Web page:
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Verse 42. These little ones. By these are clearly meant his disciples. They are called little ones, to denote their want of wealth, rank, learning, and whatever the world calls great. They were little in the estimation of the world, and in their own estimation. They were learners, not yet teachers; and they made no pretensions to what attracts the admiration of mankind.

A cup of cold water only. Few would refuse a cup of cold water to any man, if thirsty and weary; and yet few would give it to such an one because he was a Christian, or to express attachment to the Lord Jesus. In bestowing it on a man because he was a Christian, he would show love to the Saviour himself; in the other case, he would give it from mere sympathy, or kindness, evincing no regard for the Christian, the Christian's Master, or His cause. In one case, he would show that he loved the cause of religion; in the other, not.



(1.) From the narrative in this chapter, in connexion with that in Luke, we are permitted to see the Savior's habits in regard to prayer. An important event was before him; an event on which, humanly speaking, depended the whole success of his religion—the choice of those who should be his messengers to mankind. He felt its importance; and even the Son of God sought the place of prayer, and during the night watches asked the direction of his Father. His example shows that we, in great and trying circumstances, should seek particularly the direction of God.

(2.) We see the benevolence of the gospel, Mt 10:7,8. The apostles were to confer the highest favours on mankind without reward. Like air, and sun-beams, and water—gifts of God—they are without price. The poor are welcome; the rich, unaided by their wealth, are welcome also; the wide world may freely come, and partake the rich blessings of the gospel of peace.

(3.) Ministers of the gospel, and all the followers of Jesus, should depend on the providence of God for support, and the supply of their wants, Mt 10:9,10. He sent his apostles into a cold, unfriendly world, and he took care of them. So all that trust him shall not want. The righteous shall not be forsaken. The God who has in his hand all the pearls of the ocean, the gold in the heart of the earth, and the cattle on a thousand hills, and that feeds the raven when it cries, will hear the cries of his children, and supply their wants.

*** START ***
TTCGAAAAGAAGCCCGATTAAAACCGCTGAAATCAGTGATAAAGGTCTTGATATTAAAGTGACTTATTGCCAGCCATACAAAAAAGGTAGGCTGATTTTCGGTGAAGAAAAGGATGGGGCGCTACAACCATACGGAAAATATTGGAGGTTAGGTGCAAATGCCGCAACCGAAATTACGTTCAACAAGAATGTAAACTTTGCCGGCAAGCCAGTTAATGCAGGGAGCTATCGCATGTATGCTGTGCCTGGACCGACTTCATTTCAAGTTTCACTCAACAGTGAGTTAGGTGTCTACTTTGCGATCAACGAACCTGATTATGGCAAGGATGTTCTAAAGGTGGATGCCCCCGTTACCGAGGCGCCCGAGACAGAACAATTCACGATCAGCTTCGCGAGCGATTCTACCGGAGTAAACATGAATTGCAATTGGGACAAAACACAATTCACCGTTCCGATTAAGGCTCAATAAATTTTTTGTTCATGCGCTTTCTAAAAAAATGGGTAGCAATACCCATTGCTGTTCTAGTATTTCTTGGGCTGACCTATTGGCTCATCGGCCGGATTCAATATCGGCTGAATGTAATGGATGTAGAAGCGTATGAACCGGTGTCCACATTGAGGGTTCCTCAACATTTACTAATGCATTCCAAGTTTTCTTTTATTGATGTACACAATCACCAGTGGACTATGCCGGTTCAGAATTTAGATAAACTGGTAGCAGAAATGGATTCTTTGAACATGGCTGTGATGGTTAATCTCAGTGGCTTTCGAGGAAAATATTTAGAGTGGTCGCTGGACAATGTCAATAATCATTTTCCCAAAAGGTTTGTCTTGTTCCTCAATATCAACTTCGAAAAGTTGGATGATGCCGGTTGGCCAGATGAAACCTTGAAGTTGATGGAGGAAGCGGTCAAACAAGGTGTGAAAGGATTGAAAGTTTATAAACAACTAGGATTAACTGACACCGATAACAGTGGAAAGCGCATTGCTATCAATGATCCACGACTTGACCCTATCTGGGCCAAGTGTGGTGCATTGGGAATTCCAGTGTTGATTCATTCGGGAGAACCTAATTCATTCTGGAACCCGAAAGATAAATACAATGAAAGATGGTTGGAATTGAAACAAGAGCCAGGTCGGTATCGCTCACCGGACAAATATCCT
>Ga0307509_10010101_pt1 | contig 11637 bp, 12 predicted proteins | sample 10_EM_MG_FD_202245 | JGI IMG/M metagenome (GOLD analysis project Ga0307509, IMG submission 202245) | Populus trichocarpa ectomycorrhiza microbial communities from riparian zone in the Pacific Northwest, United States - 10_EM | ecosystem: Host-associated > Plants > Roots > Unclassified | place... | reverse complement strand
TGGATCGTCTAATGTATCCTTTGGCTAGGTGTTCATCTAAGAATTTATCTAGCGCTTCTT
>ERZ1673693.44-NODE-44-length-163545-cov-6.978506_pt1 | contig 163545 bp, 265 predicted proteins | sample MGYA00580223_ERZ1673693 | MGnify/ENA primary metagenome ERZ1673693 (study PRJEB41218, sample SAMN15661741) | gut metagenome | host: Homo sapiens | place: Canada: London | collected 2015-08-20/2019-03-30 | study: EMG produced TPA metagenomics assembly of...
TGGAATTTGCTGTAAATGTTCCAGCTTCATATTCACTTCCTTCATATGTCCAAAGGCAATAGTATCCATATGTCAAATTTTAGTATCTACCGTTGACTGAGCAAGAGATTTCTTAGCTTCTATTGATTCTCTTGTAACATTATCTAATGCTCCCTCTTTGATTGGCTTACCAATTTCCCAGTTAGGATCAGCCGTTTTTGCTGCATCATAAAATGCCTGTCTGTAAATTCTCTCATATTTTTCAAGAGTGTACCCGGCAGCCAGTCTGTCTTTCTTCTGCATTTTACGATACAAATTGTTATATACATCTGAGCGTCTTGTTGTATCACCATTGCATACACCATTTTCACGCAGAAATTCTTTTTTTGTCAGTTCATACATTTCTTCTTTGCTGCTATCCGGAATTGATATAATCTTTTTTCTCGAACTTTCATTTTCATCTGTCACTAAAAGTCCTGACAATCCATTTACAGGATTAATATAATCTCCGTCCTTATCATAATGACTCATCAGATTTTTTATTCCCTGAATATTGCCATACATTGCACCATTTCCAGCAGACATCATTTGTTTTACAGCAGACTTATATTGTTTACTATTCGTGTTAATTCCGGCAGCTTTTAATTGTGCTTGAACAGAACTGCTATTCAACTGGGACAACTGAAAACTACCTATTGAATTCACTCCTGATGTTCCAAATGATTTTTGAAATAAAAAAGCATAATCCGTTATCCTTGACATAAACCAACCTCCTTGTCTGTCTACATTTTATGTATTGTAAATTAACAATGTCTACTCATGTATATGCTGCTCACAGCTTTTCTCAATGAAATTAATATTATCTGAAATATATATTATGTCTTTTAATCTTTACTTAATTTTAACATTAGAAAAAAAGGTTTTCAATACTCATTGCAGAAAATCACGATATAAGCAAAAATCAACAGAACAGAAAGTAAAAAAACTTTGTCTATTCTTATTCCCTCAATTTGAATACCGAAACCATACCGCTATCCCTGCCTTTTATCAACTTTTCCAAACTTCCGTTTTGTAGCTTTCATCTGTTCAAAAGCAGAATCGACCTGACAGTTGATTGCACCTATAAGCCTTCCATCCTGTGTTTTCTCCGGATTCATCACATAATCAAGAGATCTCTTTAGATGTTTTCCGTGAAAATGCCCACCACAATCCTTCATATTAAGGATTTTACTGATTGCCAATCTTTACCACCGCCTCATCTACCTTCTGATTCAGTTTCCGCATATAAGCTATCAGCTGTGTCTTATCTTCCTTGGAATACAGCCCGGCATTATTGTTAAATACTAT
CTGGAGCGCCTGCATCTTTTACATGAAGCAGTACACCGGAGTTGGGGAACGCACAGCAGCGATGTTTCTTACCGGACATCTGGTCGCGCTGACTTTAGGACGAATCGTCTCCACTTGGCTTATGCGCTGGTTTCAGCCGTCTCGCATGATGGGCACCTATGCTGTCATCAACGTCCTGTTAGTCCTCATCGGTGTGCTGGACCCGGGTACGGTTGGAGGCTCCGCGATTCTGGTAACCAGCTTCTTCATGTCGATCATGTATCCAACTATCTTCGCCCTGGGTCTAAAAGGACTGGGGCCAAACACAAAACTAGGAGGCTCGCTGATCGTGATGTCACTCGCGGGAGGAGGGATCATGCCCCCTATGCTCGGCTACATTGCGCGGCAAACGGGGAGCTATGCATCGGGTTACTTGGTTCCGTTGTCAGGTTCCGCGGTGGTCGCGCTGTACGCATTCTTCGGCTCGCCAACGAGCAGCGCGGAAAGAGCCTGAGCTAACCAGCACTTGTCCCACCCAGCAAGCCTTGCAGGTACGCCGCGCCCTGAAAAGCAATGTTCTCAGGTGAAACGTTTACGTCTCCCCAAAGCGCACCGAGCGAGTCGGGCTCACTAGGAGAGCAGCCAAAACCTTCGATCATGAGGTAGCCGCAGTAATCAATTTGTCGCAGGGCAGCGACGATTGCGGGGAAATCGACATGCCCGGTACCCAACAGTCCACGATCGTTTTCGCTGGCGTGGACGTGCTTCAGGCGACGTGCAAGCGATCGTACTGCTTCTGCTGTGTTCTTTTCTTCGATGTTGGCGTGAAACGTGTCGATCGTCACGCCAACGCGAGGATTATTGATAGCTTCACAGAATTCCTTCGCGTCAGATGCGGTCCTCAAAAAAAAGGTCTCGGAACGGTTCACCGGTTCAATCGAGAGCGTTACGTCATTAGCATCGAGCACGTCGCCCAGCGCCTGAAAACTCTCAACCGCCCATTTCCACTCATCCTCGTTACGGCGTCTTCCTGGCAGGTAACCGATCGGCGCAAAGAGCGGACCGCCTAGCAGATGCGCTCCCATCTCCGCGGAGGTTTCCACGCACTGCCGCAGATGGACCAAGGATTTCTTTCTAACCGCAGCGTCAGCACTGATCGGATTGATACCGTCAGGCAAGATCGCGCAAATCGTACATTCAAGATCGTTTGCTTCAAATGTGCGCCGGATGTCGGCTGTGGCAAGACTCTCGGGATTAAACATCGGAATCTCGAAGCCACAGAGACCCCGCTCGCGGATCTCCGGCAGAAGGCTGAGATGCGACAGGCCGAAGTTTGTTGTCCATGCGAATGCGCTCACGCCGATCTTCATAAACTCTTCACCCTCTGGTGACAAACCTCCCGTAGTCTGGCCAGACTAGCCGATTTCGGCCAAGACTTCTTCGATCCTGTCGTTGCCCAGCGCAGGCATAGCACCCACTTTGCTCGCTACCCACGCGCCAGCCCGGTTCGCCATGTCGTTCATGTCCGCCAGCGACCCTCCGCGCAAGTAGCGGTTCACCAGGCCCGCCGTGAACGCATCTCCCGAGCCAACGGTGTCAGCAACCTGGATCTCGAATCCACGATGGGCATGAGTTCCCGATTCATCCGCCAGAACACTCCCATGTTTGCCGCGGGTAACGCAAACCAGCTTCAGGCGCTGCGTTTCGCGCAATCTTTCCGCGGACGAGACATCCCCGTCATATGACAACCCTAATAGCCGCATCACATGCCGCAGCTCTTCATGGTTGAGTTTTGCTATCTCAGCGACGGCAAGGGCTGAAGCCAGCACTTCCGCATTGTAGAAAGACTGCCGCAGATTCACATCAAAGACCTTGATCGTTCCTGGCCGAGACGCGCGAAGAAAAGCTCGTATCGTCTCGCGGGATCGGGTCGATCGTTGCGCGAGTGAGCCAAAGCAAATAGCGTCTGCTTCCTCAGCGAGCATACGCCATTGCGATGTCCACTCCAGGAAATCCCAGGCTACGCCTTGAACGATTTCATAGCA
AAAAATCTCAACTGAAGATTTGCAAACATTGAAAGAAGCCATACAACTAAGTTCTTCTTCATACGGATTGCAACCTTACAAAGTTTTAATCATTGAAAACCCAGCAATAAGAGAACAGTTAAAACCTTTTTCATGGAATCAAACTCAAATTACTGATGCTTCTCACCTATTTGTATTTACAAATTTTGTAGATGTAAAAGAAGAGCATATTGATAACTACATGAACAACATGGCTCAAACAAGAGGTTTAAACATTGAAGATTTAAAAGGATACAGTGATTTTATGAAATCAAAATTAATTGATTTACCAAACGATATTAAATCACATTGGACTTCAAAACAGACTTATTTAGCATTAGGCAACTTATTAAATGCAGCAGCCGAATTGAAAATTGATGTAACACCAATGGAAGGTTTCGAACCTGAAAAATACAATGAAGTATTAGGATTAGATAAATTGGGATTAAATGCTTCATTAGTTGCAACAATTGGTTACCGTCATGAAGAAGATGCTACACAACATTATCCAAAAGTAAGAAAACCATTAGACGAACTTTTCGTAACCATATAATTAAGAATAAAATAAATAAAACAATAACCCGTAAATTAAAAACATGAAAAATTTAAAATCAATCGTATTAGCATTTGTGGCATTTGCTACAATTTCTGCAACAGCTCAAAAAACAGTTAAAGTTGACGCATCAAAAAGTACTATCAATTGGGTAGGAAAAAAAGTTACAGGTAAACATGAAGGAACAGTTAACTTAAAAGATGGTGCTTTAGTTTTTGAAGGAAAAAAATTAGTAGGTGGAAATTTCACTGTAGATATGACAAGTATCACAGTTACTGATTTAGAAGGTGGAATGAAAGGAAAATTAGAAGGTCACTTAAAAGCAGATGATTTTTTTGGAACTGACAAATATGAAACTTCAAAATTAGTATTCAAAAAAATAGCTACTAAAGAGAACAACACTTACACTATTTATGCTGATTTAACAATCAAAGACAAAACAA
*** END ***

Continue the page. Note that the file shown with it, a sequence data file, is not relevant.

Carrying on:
(4.) We see the duty of treating kindly the messengers of salvation, Mt 10:11-13. Christ expected that in every city and town they would find some who would welcome them. He promised the reward of a prophet to those who should receive a prophet; and assured of his favour those who had nothing better to bestow than even a cup of cold water. The ministers of religion are sent to benefit the world. It is but right, that in that world they should be kindly received, and their wants supplied.

(5.) The guilt of rejecting the gospel, Mt 10:14,15. It is not a small matter to reject an offer of heaven. A palace, a throne, a mine of gold, might be rejected; and, compared with rejecting the gospel, it would be a trifle. But life eternal is not like thrones, and gold, and temples. This lost, all is lost. The gospel rejected, all is gone. Nor hope, nor happiness, awaits him that hath spurned this offer. God requires every one to believe the gospel; and woe, woe, a greater woe than befell the guilty cities of the plain, to him who rejects it.

(6.) Judgment will certainly overtake the guilty, Mt 10:15. It fell on Sodom, and it will fall on all transgressors. None shall escape. Damnation may slumber long over the wicked; and they may long mock the God of truth; but in due time their feet will slide, and all creation shall not be able to save them from woe. How dangerous, how awful is the condition of an impenitent sinner!

(7.) We are to take proper care of our lives, Mt 10:23. The apostles were to flee from danger, when they could do it without denying their Lord. So are we. He that throws away his life, when it might have been, and ought to have been preserved, is a self-murderer. He that exposes himself when duty does not require it, and whose life pays the forfeit, goes before God "rushing unbid into his Maker's presence," nor can he be held guiltless.

(8.) We are to persevere in our duty, through all trials, Mt 10:23. Neither the world, nor pain, poverty, persecution, nor death, is to appall us. He that endures to the end, shall be saved. We hate but one thing to do: to do the will of God; to be the Christian everywhere; and leave the event with him.

(9.) God exercises a particular providence, Mt 10:29,30. He watches the falling sparrow, numbers the hairs of the head, and for the same reason presides over all other things. "The Lord reigneth," says the Psalmist, "let the earth rejoice," Ps 97:1.

(10.) The duty of making a profession of religion, Mt 10:32,33. It must be done in the proper way, or Christ will disown us in the day of judgment. It is impossible to neglect it, and have evidence of piety. If ashamed of him, he will be of us.

(11.) Religion is easy, and easily tested, Mt 10:40-42. What more easy than to give a cup of water to a stranger; and what more easy than to know from what motive we do it! Yet how many are there who, while they would do the thing, would yet lose eternal life, rather than do it with a view of honouring Christ, or showing attachment to him! How dreadful is the opposition of the human heart to religion! How amazing that man will not do the slightest acts to secure an interest in the kingdom of God!

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